Rural Roads Safety

EDITOR: The Bradford/Sullivan County Farm Bureau is celebrating Rural Roads Safety by encouraging county residents to travel safely on the roads this spring.

This time of year, farmers are busy working in the fields and driving tractors, farm trucks, wagons and large equipment on roads. To the distracted or impatient motorists, vehicles such as these can pose a threat when safe driving practices are not observed. For example, if a car is moving 55 mph and comes upon a tractor moving 15 miles per hour, it only takes five second to close a gap the length of a football field between the car and the tractor.

Remember not to rush when driving on roads where you might encounter large farm machinery, slow down immediately when you see the orange Slow immediately when you see the orange Slow Moving Vehicle (SMV) triangle and pass farm equipment only when it is safe for you to do so.

Farmers will make every effort to accommodate motorists. Machine operators will drive on the shoulder of paved roadways, whenever possible, in order to give other motorists a better view of road conditions and enough room to pass slower moving farm vehicles. Keep in mind that if the shoulder is soft, wet or steep, the farmer cannot move aside because it would cause his equipment to tip. If the farmer cannot pull off the road and you feel you must pass please do so with caution.

On behalf of the Bradford/Sullivan County Farm Bureau, I encourage all residents to be aware of farm equipment during their travels on rural roads. By working together, we can make the trip safe for motorists and farmers.

Barbara Warburton

Dushore

Making a difference

EDITOR: It's often far too easy to underestimate the importance of cancer research…until you hear the words "you have cancer."

Those three words can make all the difference between simply absorbing news about developments in cancer research and truly appreciating the power of what scientists like those funded by the American Cancer Society do each and every day.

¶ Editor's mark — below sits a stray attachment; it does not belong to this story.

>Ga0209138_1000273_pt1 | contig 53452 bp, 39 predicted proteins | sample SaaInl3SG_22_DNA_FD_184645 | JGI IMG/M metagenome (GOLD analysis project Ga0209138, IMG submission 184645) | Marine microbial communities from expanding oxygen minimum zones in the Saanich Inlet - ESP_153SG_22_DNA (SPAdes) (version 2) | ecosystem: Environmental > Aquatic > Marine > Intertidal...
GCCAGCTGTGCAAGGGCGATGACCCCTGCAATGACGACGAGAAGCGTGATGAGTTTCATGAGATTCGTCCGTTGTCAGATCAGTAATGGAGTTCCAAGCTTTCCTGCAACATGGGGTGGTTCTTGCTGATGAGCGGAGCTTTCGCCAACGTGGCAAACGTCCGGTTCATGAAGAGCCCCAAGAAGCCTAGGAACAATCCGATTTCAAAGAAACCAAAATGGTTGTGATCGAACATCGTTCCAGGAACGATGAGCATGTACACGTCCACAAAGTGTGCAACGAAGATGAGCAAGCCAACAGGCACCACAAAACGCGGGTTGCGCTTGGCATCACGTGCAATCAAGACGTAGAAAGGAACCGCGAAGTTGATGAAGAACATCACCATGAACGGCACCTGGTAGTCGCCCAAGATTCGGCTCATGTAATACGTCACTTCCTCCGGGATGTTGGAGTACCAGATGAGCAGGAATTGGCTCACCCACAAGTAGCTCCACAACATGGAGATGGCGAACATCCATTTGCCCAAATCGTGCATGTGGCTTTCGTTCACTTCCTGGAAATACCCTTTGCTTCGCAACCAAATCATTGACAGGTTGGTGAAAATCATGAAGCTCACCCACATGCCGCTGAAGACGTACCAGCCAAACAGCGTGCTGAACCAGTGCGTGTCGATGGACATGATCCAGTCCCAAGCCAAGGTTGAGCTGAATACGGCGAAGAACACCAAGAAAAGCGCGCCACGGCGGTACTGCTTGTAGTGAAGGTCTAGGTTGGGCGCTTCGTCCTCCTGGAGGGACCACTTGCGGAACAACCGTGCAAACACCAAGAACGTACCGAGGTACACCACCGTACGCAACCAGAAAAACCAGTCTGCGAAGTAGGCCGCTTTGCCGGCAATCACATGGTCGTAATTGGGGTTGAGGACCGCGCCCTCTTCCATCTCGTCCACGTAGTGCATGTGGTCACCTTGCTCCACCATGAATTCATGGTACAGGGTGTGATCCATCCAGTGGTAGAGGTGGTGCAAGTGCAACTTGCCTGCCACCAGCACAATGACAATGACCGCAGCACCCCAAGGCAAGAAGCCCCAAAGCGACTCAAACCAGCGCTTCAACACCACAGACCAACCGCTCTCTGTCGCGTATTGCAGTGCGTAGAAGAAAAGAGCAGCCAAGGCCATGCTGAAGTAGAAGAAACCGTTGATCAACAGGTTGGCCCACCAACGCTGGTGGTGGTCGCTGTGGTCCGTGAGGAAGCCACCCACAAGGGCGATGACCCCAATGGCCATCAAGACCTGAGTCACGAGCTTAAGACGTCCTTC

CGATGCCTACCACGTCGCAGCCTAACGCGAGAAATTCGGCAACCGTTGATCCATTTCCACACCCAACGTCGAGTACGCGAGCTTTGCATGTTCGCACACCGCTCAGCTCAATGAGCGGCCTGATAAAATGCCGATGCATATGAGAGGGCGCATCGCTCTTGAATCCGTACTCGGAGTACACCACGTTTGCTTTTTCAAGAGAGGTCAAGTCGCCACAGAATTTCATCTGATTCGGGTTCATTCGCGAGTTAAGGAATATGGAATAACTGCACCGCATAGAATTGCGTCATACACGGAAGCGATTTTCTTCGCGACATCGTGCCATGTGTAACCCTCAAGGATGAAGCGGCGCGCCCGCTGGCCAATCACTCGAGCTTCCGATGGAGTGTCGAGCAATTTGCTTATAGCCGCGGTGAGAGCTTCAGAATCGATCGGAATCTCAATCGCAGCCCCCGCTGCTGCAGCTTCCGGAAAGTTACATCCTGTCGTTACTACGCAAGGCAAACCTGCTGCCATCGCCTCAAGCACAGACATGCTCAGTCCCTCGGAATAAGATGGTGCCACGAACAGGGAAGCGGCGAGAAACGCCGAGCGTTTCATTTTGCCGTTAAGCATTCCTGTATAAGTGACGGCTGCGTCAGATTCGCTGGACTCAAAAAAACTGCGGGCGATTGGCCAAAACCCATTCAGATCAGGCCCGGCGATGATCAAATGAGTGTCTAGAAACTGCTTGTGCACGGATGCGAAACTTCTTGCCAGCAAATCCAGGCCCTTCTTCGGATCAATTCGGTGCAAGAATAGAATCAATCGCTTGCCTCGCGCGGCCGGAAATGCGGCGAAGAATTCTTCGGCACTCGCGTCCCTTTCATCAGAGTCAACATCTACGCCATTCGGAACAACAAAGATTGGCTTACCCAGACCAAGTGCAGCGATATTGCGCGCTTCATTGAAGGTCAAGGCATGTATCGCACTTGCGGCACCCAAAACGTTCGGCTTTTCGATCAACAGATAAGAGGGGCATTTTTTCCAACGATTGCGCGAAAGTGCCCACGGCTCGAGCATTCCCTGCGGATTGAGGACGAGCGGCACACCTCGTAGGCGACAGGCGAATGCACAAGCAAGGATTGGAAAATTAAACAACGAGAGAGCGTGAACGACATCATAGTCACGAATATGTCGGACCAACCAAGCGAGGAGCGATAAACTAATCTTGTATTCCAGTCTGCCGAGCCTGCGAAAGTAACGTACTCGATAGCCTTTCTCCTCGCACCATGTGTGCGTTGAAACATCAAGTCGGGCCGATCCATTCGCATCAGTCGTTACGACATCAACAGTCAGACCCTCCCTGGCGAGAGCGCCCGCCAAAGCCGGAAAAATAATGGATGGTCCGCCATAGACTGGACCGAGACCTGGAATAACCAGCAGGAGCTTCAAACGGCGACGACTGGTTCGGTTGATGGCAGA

This June, scientists aren't the only ones who will be making a difference. Residents of Bradford County and surrounding neighborhoods will have a once-in-a-generation opportunity to enroll in the American Cancer Society's third Cancer Prevention Study which seeks to help us better understand the factors that cause or prevent cancer.

Individuals between the ages of 30 and 65 who have never been diagnosed with cancer and who are willing to make a long-term commitment to the study by completing follow up surveys every few years are now able to set enrollment appointments. You can see all the locations and times of enrollment by visiting www.BradfordCPS3.org, or by calling 1-888-604-5888.

I encourage all eligible men and women in our community to consider taking part in this important study.

I also call on my fellow cancer survivors to spread the word by asking friends and family to enroll in your honor.

Remember: Research being done today will help ensure future generations never have to hear those dreaded three words.

Jan Bouse-Stoddard

Sugar Run

Letter to the Editor

EDITOR: All of us in Bradford County are familiar with the shopping cart scene. After use, most of us put the cart in one of the gathering sites. We occasionally are hindered in parking because someone has left a cart in the parking spot. We then see a employee shoving trains of the carts back into the store.

Aldi, up in the valley, uses a latch mechanism that requires a quarter to be inserted in order to get a cart. When you return the cart, the latch gives you a quarter back. This efficient system eliminates the need for an employee to shove carts and results in a clear parking area.

Cooperative customers will save walking and time by swapping a quarter for the cart out in the lot.

The last time up there, this old man learned a better way to do it. A small mature woman with sparkling eyes and a warm smile, would not accept the quarter for her empty cart. When the offer was repeated she said, "Oh no, you can do the same thing for someone else."

We are never too old to learn a better or nicer way to do things.

George H. Smith

Wysox